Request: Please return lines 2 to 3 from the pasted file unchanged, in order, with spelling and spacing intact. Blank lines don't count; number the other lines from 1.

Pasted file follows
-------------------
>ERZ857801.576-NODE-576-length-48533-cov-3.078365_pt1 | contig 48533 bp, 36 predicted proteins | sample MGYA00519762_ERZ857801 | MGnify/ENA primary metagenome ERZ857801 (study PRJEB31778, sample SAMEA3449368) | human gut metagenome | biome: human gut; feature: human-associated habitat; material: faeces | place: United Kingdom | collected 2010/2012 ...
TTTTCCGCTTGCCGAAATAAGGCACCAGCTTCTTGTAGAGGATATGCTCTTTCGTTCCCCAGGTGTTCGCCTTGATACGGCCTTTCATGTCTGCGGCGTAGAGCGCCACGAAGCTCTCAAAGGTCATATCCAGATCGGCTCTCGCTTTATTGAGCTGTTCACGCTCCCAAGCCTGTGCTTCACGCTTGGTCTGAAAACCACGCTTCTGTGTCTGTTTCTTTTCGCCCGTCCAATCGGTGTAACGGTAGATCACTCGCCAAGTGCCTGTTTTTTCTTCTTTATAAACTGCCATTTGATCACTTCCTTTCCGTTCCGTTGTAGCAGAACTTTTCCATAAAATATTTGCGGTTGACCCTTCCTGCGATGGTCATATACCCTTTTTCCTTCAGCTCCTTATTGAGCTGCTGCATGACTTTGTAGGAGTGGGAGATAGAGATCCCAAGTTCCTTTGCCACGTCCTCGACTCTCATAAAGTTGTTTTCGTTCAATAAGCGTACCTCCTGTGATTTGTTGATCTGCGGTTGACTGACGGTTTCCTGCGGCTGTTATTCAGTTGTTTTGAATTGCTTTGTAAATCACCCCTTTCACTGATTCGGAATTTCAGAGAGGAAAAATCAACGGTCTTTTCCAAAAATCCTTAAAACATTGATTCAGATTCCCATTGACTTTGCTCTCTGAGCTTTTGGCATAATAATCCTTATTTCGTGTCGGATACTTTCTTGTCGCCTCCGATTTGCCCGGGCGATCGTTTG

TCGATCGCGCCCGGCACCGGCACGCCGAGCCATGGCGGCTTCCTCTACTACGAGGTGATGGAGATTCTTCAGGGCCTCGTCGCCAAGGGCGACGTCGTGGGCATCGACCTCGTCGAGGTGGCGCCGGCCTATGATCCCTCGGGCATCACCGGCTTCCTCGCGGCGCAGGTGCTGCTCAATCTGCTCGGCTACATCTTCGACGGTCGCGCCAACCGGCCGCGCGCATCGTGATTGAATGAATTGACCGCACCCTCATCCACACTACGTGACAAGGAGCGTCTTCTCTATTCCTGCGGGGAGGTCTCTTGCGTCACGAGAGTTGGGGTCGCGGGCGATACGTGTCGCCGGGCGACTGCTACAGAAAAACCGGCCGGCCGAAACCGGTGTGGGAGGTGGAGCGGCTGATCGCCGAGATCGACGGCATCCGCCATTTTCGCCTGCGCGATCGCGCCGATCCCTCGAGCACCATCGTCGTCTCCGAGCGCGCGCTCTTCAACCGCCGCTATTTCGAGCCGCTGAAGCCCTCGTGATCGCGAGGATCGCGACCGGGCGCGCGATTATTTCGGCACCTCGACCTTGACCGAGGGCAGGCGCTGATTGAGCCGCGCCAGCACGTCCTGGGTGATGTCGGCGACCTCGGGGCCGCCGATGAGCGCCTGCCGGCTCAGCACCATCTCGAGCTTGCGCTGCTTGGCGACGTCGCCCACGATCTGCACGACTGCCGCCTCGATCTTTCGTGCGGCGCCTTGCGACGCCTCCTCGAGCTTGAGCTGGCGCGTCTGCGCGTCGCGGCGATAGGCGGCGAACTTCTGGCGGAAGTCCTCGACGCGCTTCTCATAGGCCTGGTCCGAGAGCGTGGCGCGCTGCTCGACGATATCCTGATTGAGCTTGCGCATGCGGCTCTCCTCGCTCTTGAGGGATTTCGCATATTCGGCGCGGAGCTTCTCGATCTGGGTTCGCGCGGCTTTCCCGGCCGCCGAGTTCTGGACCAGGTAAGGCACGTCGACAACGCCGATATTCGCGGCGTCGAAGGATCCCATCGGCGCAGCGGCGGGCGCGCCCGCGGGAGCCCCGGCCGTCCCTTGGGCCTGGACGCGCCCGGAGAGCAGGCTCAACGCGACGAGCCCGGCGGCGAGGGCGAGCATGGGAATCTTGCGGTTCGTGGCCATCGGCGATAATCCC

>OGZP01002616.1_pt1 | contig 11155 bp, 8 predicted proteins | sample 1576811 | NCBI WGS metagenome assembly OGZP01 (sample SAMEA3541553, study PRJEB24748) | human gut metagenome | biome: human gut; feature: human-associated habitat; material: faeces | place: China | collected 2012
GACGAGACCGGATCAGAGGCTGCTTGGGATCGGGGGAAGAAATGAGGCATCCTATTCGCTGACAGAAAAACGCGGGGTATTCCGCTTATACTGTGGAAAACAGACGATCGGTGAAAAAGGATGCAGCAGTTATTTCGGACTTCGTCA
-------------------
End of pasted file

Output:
TTTTCCGCTTGCCGAAATAAGGCACCAGCTTCTTGTAGAGGATATGCTCTTTCGTTCCCCAGGTGTTCGCCTTGATACGGCCTTTCATGTCTGCGGCGTAGAGCGCCACGAAGCTCTCAAAGGTCATATCCAGATCGGCTCTCGCTTTATTGAGCTGTTCACGCTCCCAAGCCTGTGCTTCACGCTTGGTCTGAAAACCACGCTTCTGTGTCTGTTTCTTTTCGCCCGTCCAATCGGTGTAACGGTAGATCACTCGCCAAGTGCCTGTTTTTTCTTCTTTATAAACTGCCATTTGATCACTTCCTTTCCGTTCCGTTGTAGCAGAACTTTTCCATAAAATATTTGCGGTTGACCCTTCCTGCGATGGTCATATACCCTTTTTCCTTCAGCTCCTTATTGAGCTGCTGCATGACTTTGTAGGAGTGGGAGATAGAGATCCCAAGTTCCTTTGCCACGTCCTCGACTCTCATAAAGTTGTTTTCGTTCAATAAGCGTACCTCCTGTGATTTGTTGATCTGCGGTTGACTGACGGTTTCCTGCGGCTGTTATTCAGTTGTTTTGAATTGCTTTGTAAATCACCCCTTTCACTGATTCGGAATTTCAGAGAGGAAAAATCAACGGTCTTTTCCAAAAATCCTTAAAACATTGATTCAGATTCCCATTGACTTTGCTCTCTGAGCTTTTGGCATAATAATCCTTATTTCGTGTCGGATACTTTCTTGTCGCCTCCGATTTGCCCGGGCGATCGTTTG

TCGATCGCGCCCGGCACCGGCACGCCGAGCCATGGCGGCTTCCTCTACTACGAGGTGATGGAGATTCTTCAGGGCCTCGTCGCCAAGGGCGACGTCGTGGGCATCGACCTCGTCGAGGTGGCGCCGGCCTATGATCCCTCGGGCATCACCGGCTTCCTCGCGGCGCAGGTGCTGCTCAATCTGCTCGGCTACATCTTCGACGGTCGCGCCAACCGGCCGCGCGCATCGTGATTGAATGAATTGACCGCACCCTCATCCACACTACGTGACAAGGAGCGTCTTCTCTATTCCTGCGGGGAGGTCTCTTGCGTCACGAGAGTTGGGGTCGCGGGCGATACGTGTCGCCGGGCGACTGCTACAGAAAAACCGGCCGGCCGAAACCGGTGTGGGAGGTGGAGCGGCTGATCGCCGAGATCGACGGCATCCGCCATTTTCGCCTGCGCGATCGCGCCGATCCCTCGAGCACCATCGTCGTCTCCGAGCGCGCGCTCTTCAACCGCCGCTATTTCGAGCCGCTGAAGCCCTCGTGATCGCGAGGATCGCGACCGGGCGCGCGATTATTTCGGCACCTCGACCTTGACCGAGGGCAGGCGCTGATTGAGCCGCGCCAGCACGTCCTGGGTGATGTCGGCGACCTCGGGGCCGCCGATGAGCGCCTGCCGGCTCAGCACCATCTCGAGCTTGCGCTGCTTGGCGACGTCGCCCACGATCTGCACGACTGCCGCCTCGATCTTTCGTGCGGCGCCTTGCGACGCCTCCTCGAGCTTGAGCTGGCGCGTCTGCGCGTCGCGGCGATAGGCGGCGAACTTCTGGCGGAAGTCCTCGACGCGCTTCTCATAGGCCTGGTCCGAGAGCGTGGCGCGCTGCTCGACGATATCCTGATTGAGCTTGCGCATGCGGCTCTCCTCGCTCTTGAGGGATTTCGCATATTCGGCGCGGAGCTTCTCGATCTGGGTTCGCGCGGCTTTCCCGGCCGCCGAGTTCTGGACCAGGTAAGGCACGTCGACAACGCCGATATTCGCGGCGTCGAAGGATCCCATCGGCGCAGCGGCGGGCGCGCCCGCGGGAGCCCCGGCCGTCCCTTGGGCCTGGACGCGCCCGGAGAGCAGGCTCAACGCGACGAGCCCGGCGGCGAGGGCGAGCATGGGAATCTTGCGGTTCGTGGCCATCGGCGATAATCCC